Consumer groups said it's a crucial reason why Hamp is not a success. "That puts the servicers in a position of no harm, no foul," said Julia Gordon, a senior policy counsel at the Center for Responsible Lending. "That's not likely to change behavior in a significant way. … Particularly in voluntary situations a program that doesn't have serious penalties never is going to have serious compliance."
Howard Glaser, a former Department of Housing and Urban Development official who now runs his own consulting firm, said regulators just don't have the will to hold servicers accountable.
"It's about the will of the regulator to bring a muscular approach to the banks and that will has not been there," he said. "The administration has treated the banks as business partners instead of entities to be regulated."
Some industry representatives said that's exactly the point. The Hamp program is dependent on servicers voluntarily participating, as opposed to the FHA's modification program, which is mandatory for all of the agency's lenders.
As a result, the Treasury is reluctant to crack down on firms.
"If they came out and slapped somebody with a huge penalty, would everyone notice? Yes, they would, but remember these are voluntary programs," said Keith Gumbinger, vice president at the mortgage research firm HSH Associates in Pompton Plains, N.J.
For the FHA, the situation is somewhat different. The agency began a review of servicer practices in May and aims to complete the review by next month and, unlike the Treasury, has taken actions against some servicers.
Under its program, it can ban servicers from being FHA lenders and fine them up to three times the total claim amount if companies do not properly follow their loan modification policy. So far, the FHA has withdrawn approval for more than 1,500 institutions and imposed $4.25 million in civil money penalties.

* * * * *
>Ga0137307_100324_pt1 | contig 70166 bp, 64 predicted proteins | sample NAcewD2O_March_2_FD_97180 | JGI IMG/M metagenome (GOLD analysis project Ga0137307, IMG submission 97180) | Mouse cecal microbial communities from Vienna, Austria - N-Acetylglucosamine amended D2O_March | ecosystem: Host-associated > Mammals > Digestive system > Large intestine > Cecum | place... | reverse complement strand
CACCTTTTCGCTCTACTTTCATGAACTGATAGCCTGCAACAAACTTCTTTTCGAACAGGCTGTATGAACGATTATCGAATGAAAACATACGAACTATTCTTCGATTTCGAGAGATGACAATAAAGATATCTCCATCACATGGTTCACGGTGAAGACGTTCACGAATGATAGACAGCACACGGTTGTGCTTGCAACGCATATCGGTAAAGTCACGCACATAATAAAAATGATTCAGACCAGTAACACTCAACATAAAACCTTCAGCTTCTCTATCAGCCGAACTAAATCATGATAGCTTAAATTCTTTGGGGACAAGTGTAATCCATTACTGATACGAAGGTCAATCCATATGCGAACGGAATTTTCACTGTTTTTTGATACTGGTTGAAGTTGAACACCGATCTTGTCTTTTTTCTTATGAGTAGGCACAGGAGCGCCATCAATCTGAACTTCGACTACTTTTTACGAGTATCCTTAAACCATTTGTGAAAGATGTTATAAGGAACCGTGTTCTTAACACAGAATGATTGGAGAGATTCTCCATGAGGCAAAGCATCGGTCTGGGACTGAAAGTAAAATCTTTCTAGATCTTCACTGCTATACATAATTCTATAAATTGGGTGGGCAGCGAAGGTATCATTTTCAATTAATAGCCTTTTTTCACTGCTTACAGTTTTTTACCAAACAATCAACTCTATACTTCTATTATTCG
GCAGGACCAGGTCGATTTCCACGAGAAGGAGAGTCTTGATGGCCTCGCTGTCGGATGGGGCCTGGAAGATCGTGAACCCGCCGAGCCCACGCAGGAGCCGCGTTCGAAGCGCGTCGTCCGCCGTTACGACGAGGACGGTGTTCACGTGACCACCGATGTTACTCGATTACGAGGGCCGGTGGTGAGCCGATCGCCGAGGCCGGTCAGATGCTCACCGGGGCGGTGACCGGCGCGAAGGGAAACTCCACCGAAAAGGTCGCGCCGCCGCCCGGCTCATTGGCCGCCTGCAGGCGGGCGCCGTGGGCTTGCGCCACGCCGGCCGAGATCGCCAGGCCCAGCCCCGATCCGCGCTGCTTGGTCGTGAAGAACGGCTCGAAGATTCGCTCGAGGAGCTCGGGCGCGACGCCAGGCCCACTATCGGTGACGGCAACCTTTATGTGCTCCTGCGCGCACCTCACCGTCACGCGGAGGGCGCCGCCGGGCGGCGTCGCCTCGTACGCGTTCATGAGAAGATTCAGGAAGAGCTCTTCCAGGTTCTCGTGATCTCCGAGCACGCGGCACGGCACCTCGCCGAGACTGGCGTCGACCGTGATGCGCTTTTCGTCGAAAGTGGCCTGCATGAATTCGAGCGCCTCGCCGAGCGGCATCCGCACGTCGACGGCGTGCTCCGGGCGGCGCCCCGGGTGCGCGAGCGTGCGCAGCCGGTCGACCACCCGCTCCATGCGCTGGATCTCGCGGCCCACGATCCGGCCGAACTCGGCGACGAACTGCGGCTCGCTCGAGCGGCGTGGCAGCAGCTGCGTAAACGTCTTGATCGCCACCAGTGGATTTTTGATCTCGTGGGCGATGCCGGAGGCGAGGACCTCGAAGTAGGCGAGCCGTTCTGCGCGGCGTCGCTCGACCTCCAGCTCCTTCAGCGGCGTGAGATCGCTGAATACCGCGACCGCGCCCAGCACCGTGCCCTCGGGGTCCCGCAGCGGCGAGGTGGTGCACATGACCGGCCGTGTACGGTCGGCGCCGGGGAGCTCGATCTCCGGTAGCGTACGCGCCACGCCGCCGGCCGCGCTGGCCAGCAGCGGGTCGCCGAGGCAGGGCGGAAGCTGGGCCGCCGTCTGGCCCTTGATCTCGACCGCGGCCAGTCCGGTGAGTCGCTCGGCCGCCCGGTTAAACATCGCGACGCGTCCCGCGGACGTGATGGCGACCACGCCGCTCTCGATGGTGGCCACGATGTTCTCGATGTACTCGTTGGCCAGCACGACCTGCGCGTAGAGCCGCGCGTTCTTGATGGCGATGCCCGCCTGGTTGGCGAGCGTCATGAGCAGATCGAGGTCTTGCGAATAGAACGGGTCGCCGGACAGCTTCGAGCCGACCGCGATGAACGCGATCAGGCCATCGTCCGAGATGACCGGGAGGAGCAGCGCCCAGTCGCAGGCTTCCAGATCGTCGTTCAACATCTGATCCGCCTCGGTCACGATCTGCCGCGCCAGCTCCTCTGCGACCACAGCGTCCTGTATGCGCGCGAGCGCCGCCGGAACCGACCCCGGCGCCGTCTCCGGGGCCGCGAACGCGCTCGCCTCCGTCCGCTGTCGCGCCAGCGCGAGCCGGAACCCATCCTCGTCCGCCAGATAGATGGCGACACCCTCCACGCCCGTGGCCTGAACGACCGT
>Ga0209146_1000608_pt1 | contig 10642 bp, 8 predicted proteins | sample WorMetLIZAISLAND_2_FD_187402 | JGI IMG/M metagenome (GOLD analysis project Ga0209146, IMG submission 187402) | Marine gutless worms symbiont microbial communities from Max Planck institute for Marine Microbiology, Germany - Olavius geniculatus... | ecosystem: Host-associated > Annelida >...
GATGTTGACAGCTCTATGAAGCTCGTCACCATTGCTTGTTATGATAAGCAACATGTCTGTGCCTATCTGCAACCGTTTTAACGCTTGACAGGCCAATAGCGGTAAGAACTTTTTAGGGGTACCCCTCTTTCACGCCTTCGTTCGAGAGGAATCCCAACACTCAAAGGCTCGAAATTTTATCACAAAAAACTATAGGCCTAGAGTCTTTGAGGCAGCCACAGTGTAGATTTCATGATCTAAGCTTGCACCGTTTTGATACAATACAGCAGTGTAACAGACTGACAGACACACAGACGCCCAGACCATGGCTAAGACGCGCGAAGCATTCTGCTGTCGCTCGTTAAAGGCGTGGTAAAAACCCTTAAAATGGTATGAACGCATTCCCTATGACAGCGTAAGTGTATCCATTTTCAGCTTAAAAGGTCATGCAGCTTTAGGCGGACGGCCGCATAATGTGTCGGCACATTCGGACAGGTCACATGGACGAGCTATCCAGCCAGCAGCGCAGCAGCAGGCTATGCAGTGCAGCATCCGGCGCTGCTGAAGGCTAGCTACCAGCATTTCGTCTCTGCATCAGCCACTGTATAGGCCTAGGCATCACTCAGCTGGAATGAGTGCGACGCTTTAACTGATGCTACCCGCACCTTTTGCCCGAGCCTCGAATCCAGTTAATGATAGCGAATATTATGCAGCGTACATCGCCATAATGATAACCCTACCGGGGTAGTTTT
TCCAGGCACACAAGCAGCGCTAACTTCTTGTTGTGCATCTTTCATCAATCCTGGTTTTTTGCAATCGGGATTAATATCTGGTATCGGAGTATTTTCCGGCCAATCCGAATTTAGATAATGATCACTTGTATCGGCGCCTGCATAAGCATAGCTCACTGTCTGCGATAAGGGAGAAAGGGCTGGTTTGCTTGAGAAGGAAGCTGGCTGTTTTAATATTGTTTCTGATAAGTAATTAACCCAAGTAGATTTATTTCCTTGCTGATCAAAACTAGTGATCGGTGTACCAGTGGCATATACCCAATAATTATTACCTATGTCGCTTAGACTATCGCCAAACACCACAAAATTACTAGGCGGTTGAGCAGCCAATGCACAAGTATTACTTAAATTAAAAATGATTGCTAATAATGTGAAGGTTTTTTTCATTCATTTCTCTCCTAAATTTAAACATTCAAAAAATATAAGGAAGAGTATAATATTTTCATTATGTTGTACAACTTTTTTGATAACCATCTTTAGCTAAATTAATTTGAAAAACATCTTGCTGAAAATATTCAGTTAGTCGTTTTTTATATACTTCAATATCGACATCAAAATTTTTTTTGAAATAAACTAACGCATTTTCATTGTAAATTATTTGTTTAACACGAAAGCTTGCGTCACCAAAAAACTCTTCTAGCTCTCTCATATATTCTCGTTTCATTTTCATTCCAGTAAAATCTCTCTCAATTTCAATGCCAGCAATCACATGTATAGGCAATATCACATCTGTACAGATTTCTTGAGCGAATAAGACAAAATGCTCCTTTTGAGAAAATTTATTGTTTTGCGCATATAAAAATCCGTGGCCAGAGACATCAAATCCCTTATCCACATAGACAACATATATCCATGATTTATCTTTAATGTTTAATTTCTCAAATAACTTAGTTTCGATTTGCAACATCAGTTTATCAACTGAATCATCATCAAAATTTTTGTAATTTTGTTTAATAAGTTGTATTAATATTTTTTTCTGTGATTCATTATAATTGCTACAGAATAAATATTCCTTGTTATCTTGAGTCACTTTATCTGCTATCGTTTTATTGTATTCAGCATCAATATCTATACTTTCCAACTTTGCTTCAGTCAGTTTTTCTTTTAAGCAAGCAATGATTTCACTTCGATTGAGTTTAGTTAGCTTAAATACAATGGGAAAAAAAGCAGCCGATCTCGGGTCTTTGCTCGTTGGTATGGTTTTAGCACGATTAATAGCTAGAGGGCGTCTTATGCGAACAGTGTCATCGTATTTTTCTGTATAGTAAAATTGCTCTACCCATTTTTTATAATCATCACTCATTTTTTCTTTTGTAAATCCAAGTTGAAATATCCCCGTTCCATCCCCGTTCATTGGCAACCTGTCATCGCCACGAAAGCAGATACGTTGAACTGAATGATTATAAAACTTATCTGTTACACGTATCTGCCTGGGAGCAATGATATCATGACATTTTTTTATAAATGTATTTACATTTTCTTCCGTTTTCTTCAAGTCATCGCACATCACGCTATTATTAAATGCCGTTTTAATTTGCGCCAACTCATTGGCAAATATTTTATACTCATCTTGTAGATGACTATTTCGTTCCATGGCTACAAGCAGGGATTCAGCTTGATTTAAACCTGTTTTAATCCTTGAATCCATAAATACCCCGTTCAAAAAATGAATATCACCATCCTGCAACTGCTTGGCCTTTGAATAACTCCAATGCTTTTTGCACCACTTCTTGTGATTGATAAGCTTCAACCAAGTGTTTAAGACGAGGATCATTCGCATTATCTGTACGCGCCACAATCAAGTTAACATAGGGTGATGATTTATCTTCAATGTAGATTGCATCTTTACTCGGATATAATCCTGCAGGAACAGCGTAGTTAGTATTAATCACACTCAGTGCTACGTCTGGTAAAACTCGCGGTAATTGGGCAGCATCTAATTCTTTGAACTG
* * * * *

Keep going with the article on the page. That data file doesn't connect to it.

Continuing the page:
While critics claim it isn't enough, Stevens said the agency has to follow due process.
"I do resist a little bit the cries for guilt before proving the case and I think we have to be prudent in the process but that being said, that shouldn't be a sign of weakness," Stevens said. "We need to make sure we don't act recklessly but we do need to make sure the industry knows we will react to violations of policy as they occur."
But the FHA rarely suspends major servicers. Most often it has acted against small companies, with the notable exception of Taylor Bean & Whitaker Mortgage Corp. in August.
Some observers said that is because lenders will work to make the FHA happy, fearing the consequences if they do not. "Companies want to work with FHA," Gordon said. "It's not like Hamp where the only reason to sign up is for reputational reasons."
Michael Youngblood, principal at Five Bridges Advisors LLC, said the odds of the FHA suspending a large servicer are close to zero.
"It's unlikely to happen," he said. "If you have yanked their ability to originate and service FHA or Fannie and Freddie loans, you have to transfer the servicing to someone else. No one has the capacity to absorb Wells Fargo, B of A or JPMorgan's loans."
Other observers said the FHA and the Treasury are the wrong places to put the blame. They point the finger at the bank regulators for not taking action against servicers.
"This isn't something anyone would say is [the Treasury's] main job," said Douglas Landy, a partner at Allen & Overy LLP. "I guess they are doing it but isn't that something you would think the OCC would be doing. The bank regulators aren't. They vacated the territory on this."